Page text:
What looms heaviest over these guarantees are what gymnasts, along with athletes in other sports, have said about SafeSport: They don’t trust it. SafeSport still relies on the USOPC for funding, even though it’s supposed to be independent. It has had its servers hacked. It has been called a “joke” by fencers who repeatedly reported sexual misconduct to it. To that, the bankruptcy document says very little except that USAG will work with the survivors committee to “address issues that currently exist with the Center’s performance.” An example given is USAG helping set up a meeting between SafeSport and the survivors committee.

Member Clubs

USAG will require member clubs to do the following:

  • Adopt USAG’s SafeSport policies. They also must acknowledge that they have an obligation to any suspicion of abuse to law enforcement.
  • Put up reporting posters in “prominent places” in their gyms.
  • Provide athletes as well as their parents with information about sexual abuse and how to report it. USAG will pay for pamphlets that gyms will provide.
  • Provide volunteers, gymnasts, and coaches with training on appropriate boundaries, sexual assault, abuse, and ways to report it.
  • Require all volunteers, coaches, owners, and anyone with “regular contact with or authority over minor athletes” to undergo SafeSport training.
  • Have information on their gym’s website about assault and abuse and how to report them.
  • Prohibit one-on-one contact between minors and unrelated adults, as outlined by SafeSport policy.
  • Have a “safety champion,” who will be responsible for “communicating with USAG and facilitating compliance with the above mentioned requirements.” How to select and train the person in this position is being discussed by the survivors’ committee, according to the document.
  • Member clubs will be audited for SafeSport compliance. The document does not say how frequently this will happen.

Athlete Protests

This language has been added to the national team handbook:

As a National Team athlete, you have an opportunity to use your voice to help improve the sport and the National Team experience by providing critical feedback, responding to surveys, and speaking candidly about what is and is not working well. Our role at USA Gymnastics is to listen to your feedback, and ensure that your input is an important component in the planning and decision-making process.

In a number of forums (e.g., on social media, at press conferences, etc.), you also have a platform to use your voice in other ways – whether that is to inspire the next generation of gymnasts, provide feedback on your experiences, share personal anecdotes, or advocate for causes you believe in. Your choice to do so – including through peaceful protest at a USA Gymnastics’ event – will not impact selections, team participation, or results, to the extent it is under USA Gymnastics’ control (i.e., the Olympic Games are not under USAG control), so long as you are complying with the USA Gymnastics’ policies, including the Code of Ethical Conduct.

USAG Chapter 11 bankruptcy plan

Restorative Justice

In its press release about the settlement, USAG mentioned fairly high up that it provided for “a Restorative Justice process to facilitate historical accountability, reconciliation and continued cultural transformation in the gymnastics community.” But the actual language in the bankruptcy document reads a bit differently. Though the USAG press release makes it sound like this restorative justice process is already happening, the bankruptcy document makes clear that this is still under discussion. From that document:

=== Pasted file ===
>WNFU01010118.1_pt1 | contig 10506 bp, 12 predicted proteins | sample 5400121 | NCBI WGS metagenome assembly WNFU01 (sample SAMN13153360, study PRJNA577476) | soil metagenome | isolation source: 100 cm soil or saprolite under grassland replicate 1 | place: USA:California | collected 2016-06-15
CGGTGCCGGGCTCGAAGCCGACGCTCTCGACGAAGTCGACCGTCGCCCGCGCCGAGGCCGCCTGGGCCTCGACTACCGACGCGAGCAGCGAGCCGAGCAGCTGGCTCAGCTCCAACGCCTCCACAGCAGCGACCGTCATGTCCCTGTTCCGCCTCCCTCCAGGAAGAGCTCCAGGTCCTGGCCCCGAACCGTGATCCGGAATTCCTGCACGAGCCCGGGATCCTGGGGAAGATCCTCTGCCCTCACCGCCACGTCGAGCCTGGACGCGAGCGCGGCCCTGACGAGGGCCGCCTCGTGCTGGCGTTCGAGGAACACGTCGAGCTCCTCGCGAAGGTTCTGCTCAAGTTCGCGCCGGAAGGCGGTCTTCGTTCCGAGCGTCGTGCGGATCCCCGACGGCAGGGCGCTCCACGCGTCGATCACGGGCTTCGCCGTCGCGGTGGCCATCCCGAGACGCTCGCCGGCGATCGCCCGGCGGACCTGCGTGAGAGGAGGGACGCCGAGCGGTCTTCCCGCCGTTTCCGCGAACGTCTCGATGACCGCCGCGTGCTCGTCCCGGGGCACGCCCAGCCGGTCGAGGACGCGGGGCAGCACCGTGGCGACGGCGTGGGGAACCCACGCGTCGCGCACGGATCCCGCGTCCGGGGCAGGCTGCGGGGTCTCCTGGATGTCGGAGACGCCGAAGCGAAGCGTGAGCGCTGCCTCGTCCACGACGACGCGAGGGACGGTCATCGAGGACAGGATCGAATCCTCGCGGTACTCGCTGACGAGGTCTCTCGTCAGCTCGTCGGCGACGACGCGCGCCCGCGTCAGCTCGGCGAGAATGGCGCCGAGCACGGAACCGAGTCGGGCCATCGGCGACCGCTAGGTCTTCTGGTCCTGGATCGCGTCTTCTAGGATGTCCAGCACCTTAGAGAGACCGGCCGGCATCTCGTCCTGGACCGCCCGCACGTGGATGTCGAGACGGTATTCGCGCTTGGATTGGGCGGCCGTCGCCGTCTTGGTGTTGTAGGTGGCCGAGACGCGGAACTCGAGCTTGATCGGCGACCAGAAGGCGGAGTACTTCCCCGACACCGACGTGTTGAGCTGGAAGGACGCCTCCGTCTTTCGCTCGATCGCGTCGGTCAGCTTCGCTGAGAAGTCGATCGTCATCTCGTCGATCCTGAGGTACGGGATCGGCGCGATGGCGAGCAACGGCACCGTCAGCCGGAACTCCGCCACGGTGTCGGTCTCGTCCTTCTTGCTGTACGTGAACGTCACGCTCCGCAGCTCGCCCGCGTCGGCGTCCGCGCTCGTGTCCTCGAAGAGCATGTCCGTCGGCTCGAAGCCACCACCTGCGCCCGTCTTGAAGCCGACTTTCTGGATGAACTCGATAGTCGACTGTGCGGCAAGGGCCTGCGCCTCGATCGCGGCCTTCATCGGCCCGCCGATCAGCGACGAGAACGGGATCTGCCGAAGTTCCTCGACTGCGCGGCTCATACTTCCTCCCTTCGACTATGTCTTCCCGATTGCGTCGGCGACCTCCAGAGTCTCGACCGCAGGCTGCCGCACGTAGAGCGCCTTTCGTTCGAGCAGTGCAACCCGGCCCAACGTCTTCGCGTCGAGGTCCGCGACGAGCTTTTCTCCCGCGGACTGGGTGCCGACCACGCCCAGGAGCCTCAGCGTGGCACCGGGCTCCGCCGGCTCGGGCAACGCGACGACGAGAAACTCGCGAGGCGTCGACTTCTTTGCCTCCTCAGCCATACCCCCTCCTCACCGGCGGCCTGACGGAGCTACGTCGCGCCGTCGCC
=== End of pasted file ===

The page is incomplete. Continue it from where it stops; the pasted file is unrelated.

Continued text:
The Debtor and the Survivors’ Committee are discussing a process to provide for historical accountability, healing for all stakeholders, with focus on the survivors, and future supervision, monitoring, auditing and implementation of the Plan’s Non-Monetary Commitments. The Survivor’s Committee and the Debtor commit to continued discussions regarding the hiring of an independent, trauma-informed expert, with experience in childhood sexual abuse involving betrayal trauma/institutional betrayal. The Survivors’ Committee and the Debtor commit to continued discussions about the work and make-up of a Restorative Justice Task Force.

USAG Chapter 11 bankruptcy plan

Will USAG keep all these promises? Right now, that’s impossible to know. They should, and the existence of a committee made up of abuse survivors will help. But going over this document, I couldn’t help but think back to 1995, when Joan Ryan published her thorough and scathing investigation into women’s gymnastics and figure skating, the book Little Girls In Pretty Boxes: The Making and Breaking of Elite Gymnasts and Figure Skaters. I was old enough to remember the book coming out and its documentation—of physical abuse, emotional abuse, and the ways those manifested in disordered behavior for athletes years after they left their sports—quickly becoming national news. Ryan even talked about it on the Oprah Winfrey Show, which had an estimated viewership of 48 million people. Will this time be different? I want it to be. Surely millions of people, including gymnastics fans and gymnasts themselves, want it to be, too. But this is a task that gymnastics leadership has faced and failed before. If they do make changes, I doubt it will be because those in power desire them. It will be because the gymnasts themselves don’t give them any other choice.

A copy of the full joint chapter 11 plan is below.